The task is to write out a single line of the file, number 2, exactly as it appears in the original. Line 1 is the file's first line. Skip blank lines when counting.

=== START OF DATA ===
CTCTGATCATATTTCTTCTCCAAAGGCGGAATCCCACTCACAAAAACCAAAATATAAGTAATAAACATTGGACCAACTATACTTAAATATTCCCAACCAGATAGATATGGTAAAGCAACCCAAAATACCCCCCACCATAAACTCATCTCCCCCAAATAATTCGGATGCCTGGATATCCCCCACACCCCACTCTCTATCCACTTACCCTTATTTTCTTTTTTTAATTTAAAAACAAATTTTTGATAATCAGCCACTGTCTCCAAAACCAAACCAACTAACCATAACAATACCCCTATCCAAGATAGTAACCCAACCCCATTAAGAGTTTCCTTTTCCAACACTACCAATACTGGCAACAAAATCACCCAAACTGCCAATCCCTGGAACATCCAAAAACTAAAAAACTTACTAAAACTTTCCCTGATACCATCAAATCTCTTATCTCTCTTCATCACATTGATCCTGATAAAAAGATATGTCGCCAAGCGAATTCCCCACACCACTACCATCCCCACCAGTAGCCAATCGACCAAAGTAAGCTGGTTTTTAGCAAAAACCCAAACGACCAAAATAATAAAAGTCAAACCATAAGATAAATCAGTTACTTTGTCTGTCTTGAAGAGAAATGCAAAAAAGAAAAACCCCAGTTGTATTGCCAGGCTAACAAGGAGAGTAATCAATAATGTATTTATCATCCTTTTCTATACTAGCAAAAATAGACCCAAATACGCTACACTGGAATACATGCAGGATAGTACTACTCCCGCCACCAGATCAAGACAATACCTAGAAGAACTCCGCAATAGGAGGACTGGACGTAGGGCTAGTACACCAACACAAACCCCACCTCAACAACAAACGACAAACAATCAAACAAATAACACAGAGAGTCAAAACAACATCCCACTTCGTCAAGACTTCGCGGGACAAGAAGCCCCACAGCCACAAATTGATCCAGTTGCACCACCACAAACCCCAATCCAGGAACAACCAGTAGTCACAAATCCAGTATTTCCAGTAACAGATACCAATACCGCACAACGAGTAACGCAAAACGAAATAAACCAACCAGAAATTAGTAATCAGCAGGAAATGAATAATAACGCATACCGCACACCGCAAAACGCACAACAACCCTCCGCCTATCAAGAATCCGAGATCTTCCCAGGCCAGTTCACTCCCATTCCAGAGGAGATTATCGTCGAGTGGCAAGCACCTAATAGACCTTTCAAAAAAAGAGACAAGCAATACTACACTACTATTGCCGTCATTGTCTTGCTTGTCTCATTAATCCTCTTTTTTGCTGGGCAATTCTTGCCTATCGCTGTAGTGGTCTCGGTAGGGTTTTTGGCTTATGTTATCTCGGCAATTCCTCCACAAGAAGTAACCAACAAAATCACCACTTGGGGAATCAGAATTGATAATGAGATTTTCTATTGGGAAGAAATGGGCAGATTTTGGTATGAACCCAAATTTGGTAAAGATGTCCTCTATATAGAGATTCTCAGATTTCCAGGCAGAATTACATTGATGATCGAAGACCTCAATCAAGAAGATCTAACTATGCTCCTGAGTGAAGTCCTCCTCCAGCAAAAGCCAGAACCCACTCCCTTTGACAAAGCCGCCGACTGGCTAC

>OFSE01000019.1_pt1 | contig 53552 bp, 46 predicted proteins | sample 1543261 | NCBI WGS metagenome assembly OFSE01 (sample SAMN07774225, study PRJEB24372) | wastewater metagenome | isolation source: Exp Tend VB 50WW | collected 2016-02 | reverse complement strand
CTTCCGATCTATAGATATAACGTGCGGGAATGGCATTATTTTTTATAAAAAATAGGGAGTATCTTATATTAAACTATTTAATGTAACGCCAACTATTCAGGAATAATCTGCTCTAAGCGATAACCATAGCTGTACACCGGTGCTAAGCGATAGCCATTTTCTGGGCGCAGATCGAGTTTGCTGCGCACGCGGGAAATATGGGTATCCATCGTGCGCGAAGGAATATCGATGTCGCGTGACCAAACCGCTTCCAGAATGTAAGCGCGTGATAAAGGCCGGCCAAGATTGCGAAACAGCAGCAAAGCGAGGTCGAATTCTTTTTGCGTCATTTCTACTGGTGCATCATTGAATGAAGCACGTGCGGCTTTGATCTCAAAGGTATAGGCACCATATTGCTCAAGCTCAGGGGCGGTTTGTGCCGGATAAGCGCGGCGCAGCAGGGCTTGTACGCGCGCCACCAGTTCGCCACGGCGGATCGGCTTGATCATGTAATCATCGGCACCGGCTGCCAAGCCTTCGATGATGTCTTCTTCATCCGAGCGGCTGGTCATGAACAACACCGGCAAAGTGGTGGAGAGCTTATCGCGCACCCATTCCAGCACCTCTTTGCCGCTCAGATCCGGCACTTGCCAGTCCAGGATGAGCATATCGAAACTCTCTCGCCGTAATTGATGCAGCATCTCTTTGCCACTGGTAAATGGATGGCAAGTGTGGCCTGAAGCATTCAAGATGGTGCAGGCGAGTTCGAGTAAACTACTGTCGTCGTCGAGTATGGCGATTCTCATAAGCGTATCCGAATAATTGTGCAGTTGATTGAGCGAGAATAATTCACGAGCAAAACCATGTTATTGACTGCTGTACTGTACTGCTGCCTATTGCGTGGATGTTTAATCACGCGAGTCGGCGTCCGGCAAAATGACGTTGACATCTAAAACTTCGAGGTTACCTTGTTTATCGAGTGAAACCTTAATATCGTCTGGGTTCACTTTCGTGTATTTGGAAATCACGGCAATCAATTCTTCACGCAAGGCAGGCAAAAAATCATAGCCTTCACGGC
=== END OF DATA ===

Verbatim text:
>OFSE01000019.1_pt1 | contig 53552 bp, 46 predicted proteins | sample 1543261 | NCBI WGS metagenome assembly OFSE01 (sample SAMN07774225, study PRJEB24372) | wastewater metagenome | isolation source: Exp Tend VB 50WW | collected 2016-02 | reverse complement strand